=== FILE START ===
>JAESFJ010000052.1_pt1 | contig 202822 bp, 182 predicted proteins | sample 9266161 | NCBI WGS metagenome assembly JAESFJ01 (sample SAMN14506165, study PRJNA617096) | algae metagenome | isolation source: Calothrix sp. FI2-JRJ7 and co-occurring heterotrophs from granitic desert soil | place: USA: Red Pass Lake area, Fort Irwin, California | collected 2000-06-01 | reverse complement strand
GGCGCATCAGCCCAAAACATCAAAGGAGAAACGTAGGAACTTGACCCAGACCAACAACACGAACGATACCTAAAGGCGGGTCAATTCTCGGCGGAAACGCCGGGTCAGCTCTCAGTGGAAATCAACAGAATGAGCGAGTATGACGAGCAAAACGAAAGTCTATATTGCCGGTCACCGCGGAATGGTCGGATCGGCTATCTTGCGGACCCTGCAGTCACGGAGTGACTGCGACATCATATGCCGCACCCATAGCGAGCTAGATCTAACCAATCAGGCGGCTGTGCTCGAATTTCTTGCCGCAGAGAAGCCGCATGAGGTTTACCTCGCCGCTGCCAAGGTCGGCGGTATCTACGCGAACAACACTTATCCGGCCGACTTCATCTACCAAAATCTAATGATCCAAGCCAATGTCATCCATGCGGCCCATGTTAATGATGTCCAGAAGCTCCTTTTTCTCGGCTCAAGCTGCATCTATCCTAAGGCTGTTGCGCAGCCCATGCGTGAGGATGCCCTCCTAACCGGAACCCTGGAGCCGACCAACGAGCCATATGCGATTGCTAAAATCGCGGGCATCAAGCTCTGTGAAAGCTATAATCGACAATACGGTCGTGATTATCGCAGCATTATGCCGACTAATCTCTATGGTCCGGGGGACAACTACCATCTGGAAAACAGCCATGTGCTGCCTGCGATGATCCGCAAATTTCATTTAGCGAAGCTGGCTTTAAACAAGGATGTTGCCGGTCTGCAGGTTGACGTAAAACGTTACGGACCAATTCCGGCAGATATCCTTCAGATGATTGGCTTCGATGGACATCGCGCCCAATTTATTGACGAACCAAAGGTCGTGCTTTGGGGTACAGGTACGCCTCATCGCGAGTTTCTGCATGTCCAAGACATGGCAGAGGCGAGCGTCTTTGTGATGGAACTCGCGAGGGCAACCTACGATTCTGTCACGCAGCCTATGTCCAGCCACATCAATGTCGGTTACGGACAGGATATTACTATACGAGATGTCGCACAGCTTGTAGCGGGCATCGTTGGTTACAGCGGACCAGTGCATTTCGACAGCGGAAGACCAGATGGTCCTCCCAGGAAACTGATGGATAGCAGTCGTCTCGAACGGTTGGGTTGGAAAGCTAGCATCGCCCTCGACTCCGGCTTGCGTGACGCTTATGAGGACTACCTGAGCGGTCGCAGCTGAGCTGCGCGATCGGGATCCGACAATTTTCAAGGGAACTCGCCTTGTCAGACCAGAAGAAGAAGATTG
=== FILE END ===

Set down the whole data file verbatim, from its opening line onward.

>JAESFJ010000052.1_pt1 | contig 202822 bp, 182 predicted proteins | sample 9266161 | NCBI WGS metagenome assembly JAESFJ01 (sample SAMN14506165, study PRJNA617096) | algae metagenome | isolation source: Calothrix sp. FI2-JRJ7 and co-occurring heterotrophs from granitic desert soil | place: USA: Red Pass Lake area, Fort Irwin, California | collected 2000-06-01 | reverse complement strand
GGCGCATCAGCCCAAAACATCAAAGGAGAAACGTAGGAACTTGACCCAGACCAACAACACGAACGATACCTAAAGGCGGGTCAATTCTCGGCGGAAACGCCGGGTCAGCTCTCAGTGGAAATCAACAGAATGAGCGAGTATGACGAGCAAAACGAAAGTCTATATTGCCGGTCACCGCGGAATGGTCGGATCGGCTATCTTGCGGACCCTGCAGTCACGGAGTGACTGCGACATCATATGCCGCACCCATAGCGAGCTAGATCTAACCAATCAGGCGGCTGTGCTCGAATTTCTTGCCGCAGAGAAGCCGCATGAGGTTTACCTCGCCGCTGCCAAGGTCGGCGGTATCTACGCGAACAACACTTATCCGGCCGACTTCATCTACCAAAATCTAATGATCCAAGCCAATGTCATCCATGCGGCCCATGTTAATGATGTCCAGAAGCTCCTTTTTCTCGGCTCAAGCTGCATCTATCCTAAGGCTGTTGCGCAGCCCATGCGTGAGGATGCCCTCCTAACCGGAACCCTGGAGCCGACCAACGAGCCATATGCGATTGCTAAAATCGCGGGCATCAAGCTCTGTGAAAGCTATAATCGACAATACGGTCGTGATTATCGCAGCATTATGCCGACTAATCTCTATGGTCCGGGGGACAACTACCATCTGGAAAACAGCCATGTGCTGCCTGCGATGATCCGCAAATTTCATTTAGCGAAGCTGGCTTTAAACAAGGATGTTGCCGGTCTGCAGGTTGACGTAAAACGTTACGGACCAATTCCGGCAGATATCCTTCAGATGATTGGCTTCGATGGACATCGCGCCCAATTTATTGACGAACCAAAGGTCGTGCTTTGGGGTACAGGTACGCCTCATCGCGAGTTTCTGCATGTCCAAGACATGGCAGAGGCGAGCGTCTTTGTGATGGAACTCGCGAGGGCAACCTACGATTCTGTCACGCAGCCTATGTCCAGCCACATCAATGTCGGTTACGGACAGGATATTACTATACGAGATGTCGCACAGCTTGTAGCGGGCATCGTTGGTTACAGCGGACCAGTGCATTTCGACAGCGGAAGACCAGATGGTCCTCCCAGGAAACTGATGGATAGCAGTCGTCTCGAACGGTTGGGTTGGAAAGCTAGCATCGCCCTCGACTCCGGCTTGCGTGACGCTTATGAGGACTACCTGAGCGGTCGCAGCTGAGCTGCGCGATCGGGATCCGACAATTTTCAAGGGAACTCGCCTTGTCAGACCAGAAGAAGAAGATTG